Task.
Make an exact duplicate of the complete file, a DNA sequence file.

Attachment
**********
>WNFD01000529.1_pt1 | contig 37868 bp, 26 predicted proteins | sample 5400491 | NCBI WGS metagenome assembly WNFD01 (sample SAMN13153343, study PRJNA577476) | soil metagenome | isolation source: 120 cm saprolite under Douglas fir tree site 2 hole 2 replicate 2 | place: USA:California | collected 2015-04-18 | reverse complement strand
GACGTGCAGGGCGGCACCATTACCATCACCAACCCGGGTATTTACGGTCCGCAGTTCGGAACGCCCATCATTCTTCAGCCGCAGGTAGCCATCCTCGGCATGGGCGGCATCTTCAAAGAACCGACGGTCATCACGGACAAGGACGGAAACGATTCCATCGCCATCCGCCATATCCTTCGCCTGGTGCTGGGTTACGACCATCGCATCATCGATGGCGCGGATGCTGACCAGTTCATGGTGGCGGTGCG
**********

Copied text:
>WNFD01000529.1_pt1 | contig 37868 bp, 26 predicted proteins | sample 5400491 | NCBI WGS metagenome assembly WNFD01 (sample SAMN13153343, study PRJNA577476) | soil metagenome | isolation source: 120 cm saprolite under Douglas fir tree site 2 hole 2 replicate 2 | place: USA:California | collected 2015-04-18 | reverse complement strand
GACGTGCAGGGCGGCACCATTACCATCACCAACCCGGGTATTTACGGTCCGCAGTTCGGAACGCCCATCATTCTTCAGCCGCAGGTAGCCATCCTCGGCATGGGCGGCATCTTCAAAGAACCGACGGTCATCACGGACAAGGACGGAAACGATTCCATCGCCATCCGCCATATCCTTCGCCTGGTGCTGGGTTACGACCATCGCATCATCGATGGCGCGGATGCTGACCAGTTCATGGTGGCGGTGCG